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Publication numberUS3897528 A
Publication typeGrant
Publication dateJul 29, 1975
Filing dateNov 21, 1973
Priority dateNov 21, 1973
Publication numberUS 3897528 A, US 3897528A, US-A-3897528, US3897528 A, US3897528A
InventorsKyung W Suh
Original AssigneeDow Chemical Co
Export CitationBiBTeX, EndNote, RefMan
External Links: USPTO, USPTO Assignment, Espacenet
Method for the extrusion of thermoplastic foam
US 3897528 A
Abstract
Thermoplastic foam plank is prepared by extrusion from a slotted die between a pair of generally parallel opposed forming plates. A substantial improvement in physical properties is obtained by using curved supports which engage the foaming gel generally adjacent the ends of the die opening and edges of the freshly extruded sheet.
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Description  (OCR text may contain errors)

United States Patent Suh July 29, 1975 [54] METHOD FOR THE EXTRUSION OF 2,740,157 4/1956 McCurdy et al 264/53 THERMOPLASTIC FOAM 3,431,164 3/1969 3,466,705 9/]969 1 1 lnvenwrr y g M1dland,M1ch- 3,624,192 11/1971 McCoy et a1. 264/51 [7 Assignee: h Dow Chemical p y FOREIGN PATENTS OR APPLICATIONS 451,864 10/1948 Canada 264/53 22 Filed; 21 1973 1,963,811 6/1971 Germany 264/51 [21] Appl' 417845 Primary ExaminerPhilip E. Anderson Attorney, Agent, or Firm-Robert B. lngraham [52] US. Cl. 264/51; 161/160; 161/161;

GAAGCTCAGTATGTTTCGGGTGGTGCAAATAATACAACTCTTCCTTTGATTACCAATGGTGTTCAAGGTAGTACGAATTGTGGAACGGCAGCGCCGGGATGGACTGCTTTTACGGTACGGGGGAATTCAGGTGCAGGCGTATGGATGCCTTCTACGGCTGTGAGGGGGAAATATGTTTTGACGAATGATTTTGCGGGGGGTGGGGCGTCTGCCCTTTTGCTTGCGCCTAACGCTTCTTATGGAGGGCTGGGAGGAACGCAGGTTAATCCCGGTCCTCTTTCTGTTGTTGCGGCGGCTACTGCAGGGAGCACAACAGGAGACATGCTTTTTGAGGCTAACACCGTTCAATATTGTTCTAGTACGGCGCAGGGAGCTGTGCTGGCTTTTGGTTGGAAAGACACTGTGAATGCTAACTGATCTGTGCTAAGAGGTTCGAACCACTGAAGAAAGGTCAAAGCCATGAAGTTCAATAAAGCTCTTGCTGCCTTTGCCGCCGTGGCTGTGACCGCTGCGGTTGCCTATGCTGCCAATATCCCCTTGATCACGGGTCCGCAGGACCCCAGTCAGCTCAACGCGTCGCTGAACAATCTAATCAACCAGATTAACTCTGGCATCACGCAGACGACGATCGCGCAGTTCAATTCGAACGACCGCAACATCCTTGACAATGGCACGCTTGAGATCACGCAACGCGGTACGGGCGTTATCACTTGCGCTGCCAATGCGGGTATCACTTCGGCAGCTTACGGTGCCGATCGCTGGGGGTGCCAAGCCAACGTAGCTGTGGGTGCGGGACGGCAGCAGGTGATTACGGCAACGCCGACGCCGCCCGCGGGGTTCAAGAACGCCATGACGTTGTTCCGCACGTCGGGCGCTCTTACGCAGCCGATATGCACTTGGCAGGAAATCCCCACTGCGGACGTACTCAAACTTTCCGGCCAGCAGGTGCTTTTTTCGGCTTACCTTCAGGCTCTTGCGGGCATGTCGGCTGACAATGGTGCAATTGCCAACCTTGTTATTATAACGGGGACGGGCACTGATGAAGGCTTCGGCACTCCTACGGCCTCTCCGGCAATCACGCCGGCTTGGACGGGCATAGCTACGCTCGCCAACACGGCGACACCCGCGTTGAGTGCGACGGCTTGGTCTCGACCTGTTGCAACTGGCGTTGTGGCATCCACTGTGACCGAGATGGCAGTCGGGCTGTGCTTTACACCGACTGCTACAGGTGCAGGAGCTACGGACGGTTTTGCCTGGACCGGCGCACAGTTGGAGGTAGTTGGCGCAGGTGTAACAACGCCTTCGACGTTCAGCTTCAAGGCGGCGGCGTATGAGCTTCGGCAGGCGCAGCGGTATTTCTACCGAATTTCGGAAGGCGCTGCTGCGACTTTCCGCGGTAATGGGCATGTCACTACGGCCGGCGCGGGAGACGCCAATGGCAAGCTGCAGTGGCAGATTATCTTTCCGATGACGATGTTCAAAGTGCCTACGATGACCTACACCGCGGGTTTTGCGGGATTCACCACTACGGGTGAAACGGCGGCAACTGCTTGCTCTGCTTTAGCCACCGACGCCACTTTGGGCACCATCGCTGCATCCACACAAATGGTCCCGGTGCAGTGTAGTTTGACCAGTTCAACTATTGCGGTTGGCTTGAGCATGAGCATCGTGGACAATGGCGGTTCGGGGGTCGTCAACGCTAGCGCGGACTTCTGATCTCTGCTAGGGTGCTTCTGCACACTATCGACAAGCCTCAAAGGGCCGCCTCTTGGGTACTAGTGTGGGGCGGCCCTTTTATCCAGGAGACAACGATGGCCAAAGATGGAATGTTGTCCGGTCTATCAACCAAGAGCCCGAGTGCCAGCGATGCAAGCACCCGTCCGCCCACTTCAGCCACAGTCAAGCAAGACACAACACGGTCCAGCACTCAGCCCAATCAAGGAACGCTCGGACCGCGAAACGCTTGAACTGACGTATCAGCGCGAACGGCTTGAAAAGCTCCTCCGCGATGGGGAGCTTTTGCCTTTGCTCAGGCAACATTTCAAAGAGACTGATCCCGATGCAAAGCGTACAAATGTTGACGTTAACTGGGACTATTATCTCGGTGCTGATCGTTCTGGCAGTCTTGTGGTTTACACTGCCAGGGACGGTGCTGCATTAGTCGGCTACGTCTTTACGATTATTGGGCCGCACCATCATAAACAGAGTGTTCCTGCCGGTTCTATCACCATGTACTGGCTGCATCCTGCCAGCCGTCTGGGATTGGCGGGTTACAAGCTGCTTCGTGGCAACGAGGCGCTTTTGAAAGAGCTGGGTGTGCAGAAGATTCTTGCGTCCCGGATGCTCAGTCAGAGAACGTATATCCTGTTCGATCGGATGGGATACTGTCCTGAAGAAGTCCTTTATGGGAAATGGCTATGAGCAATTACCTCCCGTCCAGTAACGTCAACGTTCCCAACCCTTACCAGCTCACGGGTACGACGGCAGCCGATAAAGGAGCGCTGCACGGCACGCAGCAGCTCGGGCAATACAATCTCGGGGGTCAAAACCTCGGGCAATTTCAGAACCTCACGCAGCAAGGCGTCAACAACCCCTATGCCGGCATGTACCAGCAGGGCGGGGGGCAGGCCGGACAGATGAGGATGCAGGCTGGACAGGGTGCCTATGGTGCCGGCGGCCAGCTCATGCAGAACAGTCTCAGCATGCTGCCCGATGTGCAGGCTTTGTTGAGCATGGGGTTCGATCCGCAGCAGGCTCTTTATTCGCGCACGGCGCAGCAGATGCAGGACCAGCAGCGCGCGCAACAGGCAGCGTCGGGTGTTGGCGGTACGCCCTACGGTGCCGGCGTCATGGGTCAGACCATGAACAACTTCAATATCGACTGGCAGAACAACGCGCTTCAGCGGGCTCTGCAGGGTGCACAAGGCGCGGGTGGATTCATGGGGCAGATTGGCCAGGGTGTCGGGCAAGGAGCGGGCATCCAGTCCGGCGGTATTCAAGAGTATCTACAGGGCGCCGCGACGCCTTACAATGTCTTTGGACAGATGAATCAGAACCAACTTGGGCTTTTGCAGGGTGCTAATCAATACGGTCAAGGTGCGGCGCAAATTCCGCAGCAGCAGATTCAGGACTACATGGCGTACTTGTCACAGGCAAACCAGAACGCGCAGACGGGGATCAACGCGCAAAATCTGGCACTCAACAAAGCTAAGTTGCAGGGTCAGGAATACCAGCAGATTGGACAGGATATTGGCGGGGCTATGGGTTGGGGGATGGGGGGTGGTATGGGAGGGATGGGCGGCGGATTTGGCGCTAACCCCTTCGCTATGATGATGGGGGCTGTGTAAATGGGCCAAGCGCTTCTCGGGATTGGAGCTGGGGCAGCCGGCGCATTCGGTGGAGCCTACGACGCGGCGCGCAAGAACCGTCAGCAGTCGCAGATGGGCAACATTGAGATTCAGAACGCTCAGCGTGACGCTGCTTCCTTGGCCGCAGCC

264/45.5; 264/53; 264/177 R; 264/DIG. 13; RA T 264/DIG. 14; 425/461 [57] ABST C 51 1111.01. 829d 27/00; B29f 3/04 Thermoplastlc, foam Plank 18 p p y extrusion 53 Field f Search U 2 4/51 53 4 1 13 from a slotted die between a pair of generally parallel 2 4 1 14 45 5 177 R, 455; 1 1 0 opposed forming plates. A substantial improvement in 4 5 physical properties is obtained by using curved supports which engage the foaming gel generally adjacent 5 References Cited the ends of the die opening and edges of the freshly UNITED STATES PATENTS extruded sheet- 2,537,977 1/1951 Dulmage 264/53 4 Claims, 4 Drawing Figures METHOD FOR THE EXTRUSION OF THERMOPLASTIC FOAM Extruded synthetic resinous foam plank is a well known item of commerce. Various rectangular crosssections of such extruded foam have found acceptance over the years in such applications as thermal insulation as well as raw material for the fabrication of various shaped articles. Generally when such foam is employed as thermal insulation it is desirable to utilize foams of relatively low density. The preparation of such synthetic resinous thermoplastic foams is well known in the art and is described in U.S. Pat. Nos. 2,740,157; 3,413,387; 3,413,388; 3,431,163 and 3,431,164; British Patents Nos. 1,166,937 and 1,166,939, and French Pat. No. 1,498,620. Generally particularly desirable foams; that is, foams having desirable thermal and physical properties, are a compromise between the compressive strength of the foam and thermal conductivity. Usually in the range of most popular densities of such extruded foams such as about 2 pounds per cubic foot, as the density of the foam is increased strength increases and the thermal conductivity increases. Therefore, the combination of minimal thermal conductivity and maximum strength are impossible to obtain. However, in many applications high strength is not required and the function of the foam is primarily that of a thermally insulating material. in such instances it is desirable to obtain a foam having as low a density as is practically possible. Relatively low density foams have been obtained in the past by extrusion. Most frequently such very low density foams have been obtained by the extrusion of round sections oftentimes no more than 1 to 3 inches in diameter. Conditions which permit the extrusion of apparently dimensionally stable foams of small cross-sectional area and low density are readily achieved. However, as round sections for many purposes are incompatible with modern construction techniques in that they require trimming into rectangular sections prior to their application, it has been extremely desirable to directly extrude rectangular shapes or at least shapes having a cross-sectional configuration closely approximating the configuration of a rectangle and subsequently trimming the part to rectangular shape. Such trimming results in waste of material, equipment and labor. Further, trimming results in an open cell surface structure which is oftentimes less than desirable when the foam material is to be affixed in its final application by means of adhesives. The open or cut cell surface structure generally requires a greater amount of adhesive to be employed than is necessary when the directly extruded surface is used which has a non-cellular or generally continuous surface or at least a surface which consists mostly of small cells of closed cell configuration. Usually as the size of an extruded closed cell foam body is increased, the problem of dimensional stability becomes more critical. For example, one can extrude at low density a foam board or plank having the dimensions of perhaps l X 12 inches, the foam cools to room temperature and can be stored for a matter of days or a few weeks and it retains its rectangular configuration and the dimensions are very close to the dimensions of the originally extruded plank. By way of contrast, if one were using the same materials, the same resin and blowing agent and polymer additives and like extrusion temperatures, and extruding a plank which measured 6 X 24 inches, considerable difficulty is encountered in that the plank does not retain its rectangular cross-section but exhibits a tendency to swell slightly and form two ridges about 16 inches apart which may later shrink on cooling to provide in at least portions of the foam depressions more or less equivalent to sink marks obtained in the injection molding of plastics or glass.